Community energy/solar gardens

It’s darned hard to buy renewable energy in Virginia if you are among the approximately 75% of residents who can’t put solar panels on your own roof or build a wind turbine out on the back forty. That’s an enormous untapped market.

SB 1286, above, contains a provision authorizing community energy programs In addition, HB 1285 (Randy Minchew, R-Leesburg, in Commerce and Labor) is a stand-alone bill that authorizes (but does not require) investor-owned utilities and coops to establish community energy programs.

HB 618 (Paul Krizek, D-Alexandria, referred to Commerce and Labor) would require the State Corporation Commission to adopt rules for “community solar gardens” that would let customers subscribe to a portion of the output of a solar facility located elsewhere in their area. The solar electricity and the renewable energy credits (RECs) would be sold to the local utility, which would then credit the subscribers on their utility bills.

But whereas customers who have solar panels one their own roof get credited at full retail value and own the associated renewable energy credits, HB 618 allows the SCC to devise rules that could result in a much worse deal for solar garden subscribers, including allowing the utility to impose a “reasonable charge” to cover ill-defined costs.

That’s an unfortunate invitation to the utilities to pile on fees. Unless the utilities involved really want to make the program work for their customers, it’s hard to imagine this turning out well. We would not expect to see viable programs in Dominion or APCo territory if this passes. On the other hand, some municipal utilities have been more responsive to the interests of their customers, so it could work for them.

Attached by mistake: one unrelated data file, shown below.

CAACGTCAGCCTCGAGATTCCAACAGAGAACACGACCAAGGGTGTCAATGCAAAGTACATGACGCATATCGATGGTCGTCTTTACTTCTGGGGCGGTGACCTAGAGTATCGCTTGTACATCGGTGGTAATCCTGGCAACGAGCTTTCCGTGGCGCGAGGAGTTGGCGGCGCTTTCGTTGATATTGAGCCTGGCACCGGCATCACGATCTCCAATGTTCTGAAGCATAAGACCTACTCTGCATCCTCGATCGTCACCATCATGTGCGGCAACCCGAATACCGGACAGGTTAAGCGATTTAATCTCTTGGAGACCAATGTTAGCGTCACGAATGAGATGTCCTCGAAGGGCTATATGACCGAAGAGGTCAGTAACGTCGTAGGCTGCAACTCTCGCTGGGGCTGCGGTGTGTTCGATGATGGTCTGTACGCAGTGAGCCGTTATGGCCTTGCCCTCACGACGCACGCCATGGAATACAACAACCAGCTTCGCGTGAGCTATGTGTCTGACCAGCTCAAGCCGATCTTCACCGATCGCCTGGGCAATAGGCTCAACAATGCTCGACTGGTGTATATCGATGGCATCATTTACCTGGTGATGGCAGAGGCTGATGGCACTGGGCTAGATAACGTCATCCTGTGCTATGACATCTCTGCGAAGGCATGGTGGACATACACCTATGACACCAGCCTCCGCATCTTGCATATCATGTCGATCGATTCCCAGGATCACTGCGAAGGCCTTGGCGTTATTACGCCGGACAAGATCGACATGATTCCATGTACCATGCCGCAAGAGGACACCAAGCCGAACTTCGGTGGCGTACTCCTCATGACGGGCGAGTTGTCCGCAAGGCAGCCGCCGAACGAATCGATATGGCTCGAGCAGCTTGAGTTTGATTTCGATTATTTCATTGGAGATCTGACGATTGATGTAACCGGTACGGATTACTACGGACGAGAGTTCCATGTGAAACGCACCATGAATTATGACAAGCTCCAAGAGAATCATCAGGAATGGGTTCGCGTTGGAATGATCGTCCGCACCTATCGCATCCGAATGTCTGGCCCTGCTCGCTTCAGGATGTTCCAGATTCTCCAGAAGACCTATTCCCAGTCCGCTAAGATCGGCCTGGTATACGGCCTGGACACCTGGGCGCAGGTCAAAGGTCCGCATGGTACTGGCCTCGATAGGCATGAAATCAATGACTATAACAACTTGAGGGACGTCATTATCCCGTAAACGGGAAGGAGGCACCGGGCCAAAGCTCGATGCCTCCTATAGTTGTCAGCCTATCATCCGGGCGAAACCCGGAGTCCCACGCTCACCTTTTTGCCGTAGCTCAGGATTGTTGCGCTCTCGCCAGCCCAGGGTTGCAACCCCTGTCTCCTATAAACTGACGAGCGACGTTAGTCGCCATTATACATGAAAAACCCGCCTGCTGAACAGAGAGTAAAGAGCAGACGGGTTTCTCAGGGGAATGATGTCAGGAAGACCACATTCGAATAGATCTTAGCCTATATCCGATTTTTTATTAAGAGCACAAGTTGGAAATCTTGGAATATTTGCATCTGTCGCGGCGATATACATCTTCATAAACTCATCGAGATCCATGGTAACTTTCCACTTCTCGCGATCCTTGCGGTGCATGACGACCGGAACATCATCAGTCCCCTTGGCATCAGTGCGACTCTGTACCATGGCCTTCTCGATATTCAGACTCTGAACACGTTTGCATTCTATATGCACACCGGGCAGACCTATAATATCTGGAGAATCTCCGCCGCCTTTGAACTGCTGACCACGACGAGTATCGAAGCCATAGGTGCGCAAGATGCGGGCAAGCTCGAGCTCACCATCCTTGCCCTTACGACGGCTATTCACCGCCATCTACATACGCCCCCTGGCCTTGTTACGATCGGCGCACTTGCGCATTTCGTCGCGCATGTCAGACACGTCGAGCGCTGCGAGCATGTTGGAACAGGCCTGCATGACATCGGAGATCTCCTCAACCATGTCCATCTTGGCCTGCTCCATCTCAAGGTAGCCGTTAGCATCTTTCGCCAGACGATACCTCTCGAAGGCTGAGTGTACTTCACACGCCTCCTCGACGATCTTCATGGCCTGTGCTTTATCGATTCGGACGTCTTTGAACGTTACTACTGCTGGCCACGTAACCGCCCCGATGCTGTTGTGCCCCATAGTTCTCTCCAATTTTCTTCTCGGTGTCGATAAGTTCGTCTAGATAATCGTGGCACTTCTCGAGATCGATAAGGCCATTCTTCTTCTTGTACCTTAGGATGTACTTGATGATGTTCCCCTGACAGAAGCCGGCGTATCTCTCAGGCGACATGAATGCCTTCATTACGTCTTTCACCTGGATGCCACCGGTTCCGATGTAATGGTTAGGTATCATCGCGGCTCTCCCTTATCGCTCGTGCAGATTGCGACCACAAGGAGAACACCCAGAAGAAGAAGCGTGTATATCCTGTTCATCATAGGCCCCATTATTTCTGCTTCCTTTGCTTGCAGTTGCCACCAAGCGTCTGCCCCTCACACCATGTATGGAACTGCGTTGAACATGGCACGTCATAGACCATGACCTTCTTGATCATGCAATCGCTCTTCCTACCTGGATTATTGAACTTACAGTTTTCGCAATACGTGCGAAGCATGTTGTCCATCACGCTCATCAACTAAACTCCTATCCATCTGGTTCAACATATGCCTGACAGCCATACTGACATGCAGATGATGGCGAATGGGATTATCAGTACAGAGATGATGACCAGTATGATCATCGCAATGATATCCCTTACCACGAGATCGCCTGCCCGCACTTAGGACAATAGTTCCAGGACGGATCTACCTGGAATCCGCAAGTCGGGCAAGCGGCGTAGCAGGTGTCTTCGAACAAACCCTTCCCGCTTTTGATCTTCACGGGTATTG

Tax credits and exemptions

An important tax bill to watch this year is HB 1305 (Jackson Miller, R-Manassas, referred to Finance), which changes the state and local tax treatment of solar and wind energy facilities. It exempts utility solar and wind from taxation, but lowers from 20 MW to 1 MW the size of other solar projects that are exempt from local machinery and tools tax (a kind of personal property tax; securing that exemption was a major win for the solar industry in 2014). The bill replaces the hard-won 100% exemption with an 80% exemption. The change is very nice for utilities (Virginia is always very nice to utilities), but it makes the economics worse for third-party owned facilities in the 1 MW to 20 MW range—exactly the ones the state should be trying to attract.

SB 743 (Frank Wagner, R-Virginia Beach, referred to Agriculture, Conservation and Natural Resources) helps solar projects below 5 MW qualify for the above-mentioned tax exemption passed in 2014. The bill makes the Department of Mines, Minerals and Energy the agency that certifies solar projects as “pollution control equipment and facilities,” eligible for exemption from state and local taxation. This exemption from state sales tax and local machinery and tools taxes is one of the few perks Virginia can offer commercial-scale solar developers here, where margins on projects are very thin compared with projects in North Carolina or Maryland with stronger incentives.